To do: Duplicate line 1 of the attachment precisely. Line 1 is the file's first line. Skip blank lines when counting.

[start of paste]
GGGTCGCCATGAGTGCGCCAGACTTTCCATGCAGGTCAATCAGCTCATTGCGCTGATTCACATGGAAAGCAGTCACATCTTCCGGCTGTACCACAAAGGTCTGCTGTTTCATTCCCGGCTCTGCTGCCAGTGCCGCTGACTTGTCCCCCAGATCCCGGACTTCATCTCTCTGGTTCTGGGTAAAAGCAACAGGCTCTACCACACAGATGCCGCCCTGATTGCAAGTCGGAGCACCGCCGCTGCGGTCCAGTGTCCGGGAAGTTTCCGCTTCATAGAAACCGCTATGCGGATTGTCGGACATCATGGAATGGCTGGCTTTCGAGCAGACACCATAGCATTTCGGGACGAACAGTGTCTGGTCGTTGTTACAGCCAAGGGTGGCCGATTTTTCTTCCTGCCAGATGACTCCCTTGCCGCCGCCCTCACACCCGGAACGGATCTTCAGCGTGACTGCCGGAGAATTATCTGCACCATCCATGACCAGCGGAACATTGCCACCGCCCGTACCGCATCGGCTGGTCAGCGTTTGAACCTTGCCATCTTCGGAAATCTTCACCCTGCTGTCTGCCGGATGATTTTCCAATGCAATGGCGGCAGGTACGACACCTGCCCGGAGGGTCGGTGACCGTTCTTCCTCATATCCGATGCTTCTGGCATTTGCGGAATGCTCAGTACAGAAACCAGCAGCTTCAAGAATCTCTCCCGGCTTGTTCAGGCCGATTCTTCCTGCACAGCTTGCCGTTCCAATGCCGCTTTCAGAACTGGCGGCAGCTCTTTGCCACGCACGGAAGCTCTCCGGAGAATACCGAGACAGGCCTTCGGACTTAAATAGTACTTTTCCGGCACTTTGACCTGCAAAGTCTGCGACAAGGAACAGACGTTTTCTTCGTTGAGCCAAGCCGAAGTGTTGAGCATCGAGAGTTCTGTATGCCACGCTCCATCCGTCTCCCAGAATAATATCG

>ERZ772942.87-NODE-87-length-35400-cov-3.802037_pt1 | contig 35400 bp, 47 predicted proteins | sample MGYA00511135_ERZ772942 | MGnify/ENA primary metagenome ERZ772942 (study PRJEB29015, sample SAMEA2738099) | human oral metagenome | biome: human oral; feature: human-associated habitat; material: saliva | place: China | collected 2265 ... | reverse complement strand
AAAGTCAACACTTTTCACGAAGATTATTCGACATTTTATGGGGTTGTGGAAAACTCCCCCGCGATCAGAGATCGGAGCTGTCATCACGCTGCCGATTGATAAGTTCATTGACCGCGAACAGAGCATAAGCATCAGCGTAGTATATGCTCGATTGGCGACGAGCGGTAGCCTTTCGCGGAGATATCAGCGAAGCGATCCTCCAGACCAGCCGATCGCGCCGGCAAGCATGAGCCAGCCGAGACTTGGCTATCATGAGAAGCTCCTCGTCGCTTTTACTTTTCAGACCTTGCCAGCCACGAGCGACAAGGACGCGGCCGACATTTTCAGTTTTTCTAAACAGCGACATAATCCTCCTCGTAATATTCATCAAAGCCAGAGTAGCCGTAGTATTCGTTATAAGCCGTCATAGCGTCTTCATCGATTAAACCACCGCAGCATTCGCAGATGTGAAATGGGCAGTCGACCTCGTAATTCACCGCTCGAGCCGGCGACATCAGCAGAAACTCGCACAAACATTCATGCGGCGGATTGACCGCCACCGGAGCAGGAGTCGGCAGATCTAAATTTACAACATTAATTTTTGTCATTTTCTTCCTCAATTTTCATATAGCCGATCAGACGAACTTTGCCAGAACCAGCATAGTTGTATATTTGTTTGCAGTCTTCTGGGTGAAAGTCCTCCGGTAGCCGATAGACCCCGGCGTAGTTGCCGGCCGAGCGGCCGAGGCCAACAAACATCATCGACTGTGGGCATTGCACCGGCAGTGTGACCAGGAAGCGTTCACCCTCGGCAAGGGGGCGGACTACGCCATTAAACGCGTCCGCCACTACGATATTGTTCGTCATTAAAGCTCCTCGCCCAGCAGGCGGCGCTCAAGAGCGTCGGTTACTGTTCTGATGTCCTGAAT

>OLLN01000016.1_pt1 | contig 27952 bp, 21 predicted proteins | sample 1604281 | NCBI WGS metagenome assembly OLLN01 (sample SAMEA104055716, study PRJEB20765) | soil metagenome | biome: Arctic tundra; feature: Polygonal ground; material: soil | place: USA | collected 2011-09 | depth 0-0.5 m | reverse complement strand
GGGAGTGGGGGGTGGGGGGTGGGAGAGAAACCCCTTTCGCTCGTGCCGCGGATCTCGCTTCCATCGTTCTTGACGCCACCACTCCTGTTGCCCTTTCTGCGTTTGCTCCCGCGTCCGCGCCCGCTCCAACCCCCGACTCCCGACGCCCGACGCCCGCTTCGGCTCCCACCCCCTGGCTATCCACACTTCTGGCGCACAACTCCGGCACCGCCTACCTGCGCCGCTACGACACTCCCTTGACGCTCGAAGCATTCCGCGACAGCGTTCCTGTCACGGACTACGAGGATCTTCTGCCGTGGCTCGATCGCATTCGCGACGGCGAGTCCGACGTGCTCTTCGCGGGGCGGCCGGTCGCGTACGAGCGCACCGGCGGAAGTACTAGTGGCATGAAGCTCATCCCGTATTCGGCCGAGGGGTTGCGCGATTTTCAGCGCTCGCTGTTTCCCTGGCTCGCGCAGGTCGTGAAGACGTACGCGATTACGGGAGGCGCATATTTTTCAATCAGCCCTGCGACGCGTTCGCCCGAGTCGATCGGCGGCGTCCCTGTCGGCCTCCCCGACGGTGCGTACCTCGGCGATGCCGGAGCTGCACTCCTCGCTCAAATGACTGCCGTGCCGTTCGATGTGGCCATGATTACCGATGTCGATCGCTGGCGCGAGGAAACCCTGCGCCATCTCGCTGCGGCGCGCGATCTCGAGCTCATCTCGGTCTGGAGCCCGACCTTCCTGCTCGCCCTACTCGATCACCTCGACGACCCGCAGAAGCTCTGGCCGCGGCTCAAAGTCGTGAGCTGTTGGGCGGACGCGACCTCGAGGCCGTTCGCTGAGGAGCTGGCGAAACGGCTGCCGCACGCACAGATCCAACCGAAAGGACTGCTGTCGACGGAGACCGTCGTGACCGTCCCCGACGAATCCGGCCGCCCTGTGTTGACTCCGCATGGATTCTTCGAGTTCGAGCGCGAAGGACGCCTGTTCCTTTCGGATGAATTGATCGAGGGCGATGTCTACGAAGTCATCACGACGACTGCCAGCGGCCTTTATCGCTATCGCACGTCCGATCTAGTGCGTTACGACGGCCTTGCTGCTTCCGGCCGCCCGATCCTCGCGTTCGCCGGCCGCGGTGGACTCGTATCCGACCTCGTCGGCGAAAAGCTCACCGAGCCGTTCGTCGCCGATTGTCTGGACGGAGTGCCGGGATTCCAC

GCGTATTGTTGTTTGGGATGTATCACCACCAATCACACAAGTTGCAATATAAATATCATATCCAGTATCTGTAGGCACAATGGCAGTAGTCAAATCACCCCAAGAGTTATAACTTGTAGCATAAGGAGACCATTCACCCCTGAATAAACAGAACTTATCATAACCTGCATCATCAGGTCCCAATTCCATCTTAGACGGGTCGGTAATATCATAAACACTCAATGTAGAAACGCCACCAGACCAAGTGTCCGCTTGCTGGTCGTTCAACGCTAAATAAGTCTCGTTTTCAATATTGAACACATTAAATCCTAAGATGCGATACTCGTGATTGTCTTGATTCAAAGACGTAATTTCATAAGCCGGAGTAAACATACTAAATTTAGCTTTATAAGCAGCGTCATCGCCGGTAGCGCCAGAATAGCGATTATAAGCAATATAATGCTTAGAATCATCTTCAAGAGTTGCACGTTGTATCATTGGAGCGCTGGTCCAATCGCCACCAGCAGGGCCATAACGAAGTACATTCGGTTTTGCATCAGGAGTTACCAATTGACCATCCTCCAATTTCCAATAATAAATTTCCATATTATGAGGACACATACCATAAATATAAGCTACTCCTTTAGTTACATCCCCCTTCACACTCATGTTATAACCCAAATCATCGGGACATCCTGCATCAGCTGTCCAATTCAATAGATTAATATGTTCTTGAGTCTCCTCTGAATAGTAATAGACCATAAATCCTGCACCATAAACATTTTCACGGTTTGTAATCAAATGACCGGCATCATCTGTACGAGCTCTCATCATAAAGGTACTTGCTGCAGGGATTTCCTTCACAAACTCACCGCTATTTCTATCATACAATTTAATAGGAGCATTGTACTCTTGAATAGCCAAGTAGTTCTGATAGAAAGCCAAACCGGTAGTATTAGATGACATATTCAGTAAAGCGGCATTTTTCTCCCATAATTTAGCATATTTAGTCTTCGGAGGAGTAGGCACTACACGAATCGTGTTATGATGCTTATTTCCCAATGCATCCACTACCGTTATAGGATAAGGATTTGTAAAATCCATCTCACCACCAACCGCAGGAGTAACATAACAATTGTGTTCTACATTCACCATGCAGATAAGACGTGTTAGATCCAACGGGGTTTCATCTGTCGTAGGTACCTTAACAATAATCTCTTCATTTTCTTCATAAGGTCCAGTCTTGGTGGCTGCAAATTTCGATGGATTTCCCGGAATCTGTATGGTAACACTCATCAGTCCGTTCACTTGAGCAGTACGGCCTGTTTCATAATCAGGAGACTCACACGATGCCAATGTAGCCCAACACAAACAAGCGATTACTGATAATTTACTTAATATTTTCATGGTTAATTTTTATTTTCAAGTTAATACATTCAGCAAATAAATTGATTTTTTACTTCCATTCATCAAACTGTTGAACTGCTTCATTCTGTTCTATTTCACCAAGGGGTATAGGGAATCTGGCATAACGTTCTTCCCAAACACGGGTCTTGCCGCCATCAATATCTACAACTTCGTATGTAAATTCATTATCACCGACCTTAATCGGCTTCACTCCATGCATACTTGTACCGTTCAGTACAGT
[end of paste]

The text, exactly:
GGGTCGCCATGAGTGCGCCAGACTTTCCATGCAGGTCAATCAGCTCATTGCGCTGATTCACATGGAAAGCAGTCACATCTTCCGGCTGTACCACAAAGGTCTGCTGTTTCATTCCCGGCTCTGCTGCCAGTGCCGCTGACTTGTCCCCCAGATCCCGGACTTCATCTCTCTGGTTCTGGGTAAAAGCAACAGGCTCTACCACACAGATGCCGCCCTGATTGCAAGTCGGAGCACCGCCGCTGCGGTCCAGTGTCCGGGAAGTTTCCGCTTCATAGAAACCGCTATGCGGATTGTCGGACATCATGGAATGGCTGGCTTTCGAGCAGACACCATAGCATTTCGGGACGAACAGTGTCTGGTCGTTGTTACAGCCAAGGGTGGCCGATTTTTCTTCCTGCCAGATGACTCCCTTGCCGCCGCCCTCACACCCGGAACGGATCTTCAGCGTGACTGCCGGAGAATTATCTGCACCATCCATGACCAGCGGAACATTGCCACCGCCCGTACCGCATCGGCTGGTCAGCGTTTGAACCTTGCCATCTTCGGAAATCTTCACCCTGCTGTCTGCCGGATGATTTTCCAATGCAATGGCGGCAGGTACGACACCTGCCCGGAGGGTCGGTGACCGTTCTTCCTCATATCCGATGCTTCTGGCATTTGCGGAATGCTCAGTACAGAAACCAGCAGCTTCAAGAATCTCTCCCGGCTTGTTCAGGCCGATTCTTCCTGCACAGCTTGCCGTTCCAATGCCGCTTTCAGAACTGGCGGCAGCTCTTTGCCACGCACGGAAGCTCTCCGGAGAATACCGAGACAGGCCTTCGGACTTAAATAGTACTTTTCCGGCACTTTGACCTGCAAAGTCTGCGACAAGGAACAGACGTTTTCTTCGTTGAGCCAAGCCGAAGTGTTGAGCATCGAGAGTTCTGTATGCCACGCTCCATCCGTCTCCCAGAATAATATCG